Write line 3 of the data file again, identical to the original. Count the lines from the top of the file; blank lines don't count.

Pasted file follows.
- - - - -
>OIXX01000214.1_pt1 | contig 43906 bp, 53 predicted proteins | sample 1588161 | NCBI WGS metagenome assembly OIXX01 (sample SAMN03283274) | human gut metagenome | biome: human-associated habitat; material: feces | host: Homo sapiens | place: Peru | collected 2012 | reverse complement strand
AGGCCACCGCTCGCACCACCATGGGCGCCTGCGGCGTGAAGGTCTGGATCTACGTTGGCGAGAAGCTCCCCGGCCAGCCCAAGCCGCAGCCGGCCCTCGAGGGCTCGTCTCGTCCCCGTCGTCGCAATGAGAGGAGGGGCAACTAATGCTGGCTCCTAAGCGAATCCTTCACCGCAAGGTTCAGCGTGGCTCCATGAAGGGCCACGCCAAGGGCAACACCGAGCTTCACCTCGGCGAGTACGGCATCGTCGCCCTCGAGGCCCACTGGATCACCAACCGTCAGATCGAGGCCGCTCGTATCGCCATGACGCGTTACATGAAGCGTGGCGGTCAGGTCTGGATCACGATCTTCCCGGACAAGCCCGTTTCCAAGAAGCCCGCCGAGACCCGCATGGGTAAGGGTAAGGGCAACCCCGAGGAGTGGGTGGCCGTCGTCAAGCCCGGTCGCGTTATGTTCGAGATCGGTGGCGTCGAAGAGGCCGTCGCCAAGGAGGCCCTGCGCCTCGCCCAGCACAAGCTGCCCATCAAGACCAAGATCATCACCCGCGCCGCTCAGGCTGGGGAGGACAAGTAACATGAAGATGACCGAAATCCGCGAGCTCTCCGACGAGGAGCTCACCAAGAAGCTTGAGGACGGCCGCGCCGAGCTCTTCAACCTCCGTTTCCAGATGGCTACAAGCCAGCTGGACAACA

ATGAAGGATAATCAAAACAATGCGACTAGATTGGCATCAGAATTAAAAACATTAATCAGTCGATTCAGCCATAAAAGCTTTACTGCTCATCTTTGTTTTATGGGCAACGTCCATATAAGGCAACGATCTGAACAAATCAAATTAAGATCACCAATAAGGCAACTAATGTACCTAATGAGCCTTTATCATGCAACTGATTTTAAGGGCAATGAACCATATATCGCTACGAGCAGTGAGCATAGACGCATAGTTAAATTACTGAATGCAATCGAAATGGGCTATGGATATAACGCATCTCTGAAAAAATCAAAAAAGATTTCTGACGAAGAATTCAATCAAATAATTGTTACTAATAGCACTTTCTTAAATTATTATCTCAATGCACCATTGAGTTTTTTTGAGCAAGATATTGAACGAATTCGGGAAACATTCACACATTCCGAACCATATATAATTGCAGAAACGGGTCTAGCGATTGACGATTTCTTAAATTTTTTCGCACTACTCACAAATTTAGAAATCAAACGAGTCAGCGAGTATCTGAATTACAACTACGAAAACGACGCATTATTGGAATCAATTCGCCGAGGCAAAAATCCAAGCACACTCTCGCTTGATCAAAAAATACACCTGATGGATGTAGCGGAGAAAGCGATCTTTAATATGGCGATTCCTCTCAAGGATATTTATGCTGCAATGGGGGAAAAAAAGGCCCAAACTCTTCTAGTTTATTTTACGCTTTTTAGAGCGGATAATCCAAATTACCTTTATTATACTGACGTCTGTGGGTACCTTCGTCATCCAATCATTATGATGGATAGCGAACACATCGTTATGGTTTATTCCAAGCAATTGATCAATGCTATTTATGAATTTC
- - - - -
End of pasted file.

ATGAAGGATAATCAAAACAATGCGACTAGATTGGCATCAGAATTAAAAACATTAATCAGTCGATTCAGCCATAAAAGCTTTACTGCTCATCTTTGTTTTATGGGCAACGTCCATATAAGGCAACGATCTGAACAAATCAAATTAAGATCACCAATAAGGCAACTAATGTACCTAATGAGCCTTTATCATGCAACTGATTTTAAGGGCAATGAACCATATATCGCTACGAGCAGTGAGCATAGACGCATAGTTAAATTACTGAATGCAATCGAAATGGGCTATGGATATAACGCATCTCTGAAAAAATCAAAAAAGATTTCTGACGAAGAATTCAATCAAATAATTGTTACTAATAGCACTTTCTTAAATTATTATCTCAATGCACCATTGAGTTTTTTTGAGCAAGATATTGAACGAATTCGGGAAACATTCACACATTCCGAACCATATATAATTGCAGAAACGGGTCTAGCGATTGACGATTTCTTAAATTTTTTCGCACTACTCACAAATTTAGAAATCAAACGAGTCAGCGAGTATCTGAATTACAACTACGAAAACGACGCATTATTGGAATCAATTCGCCGAGGCAAAAATCCAAGCACACTCTCGCTTGATCAAAAAATACACCTGATGGATGTAGCGGAGAAAGCGATCTTTAATATGGCGATTCCTCTCAAGGATATTTATGCTGCAATGGGGGAAAAAAAGGCCCAAACTCTTCTAGTTTATTTTACGCTTTTTAGAGCGGATAATCCAAATTACCTTTATTATACTGACGTCTGTGGGTACCTTCGTCATCCAATCATTATGATGGATAGCGAACACATCGTTATGGTTTATTCCAAGCAATTGATCAATGCTATTTATGAATTTC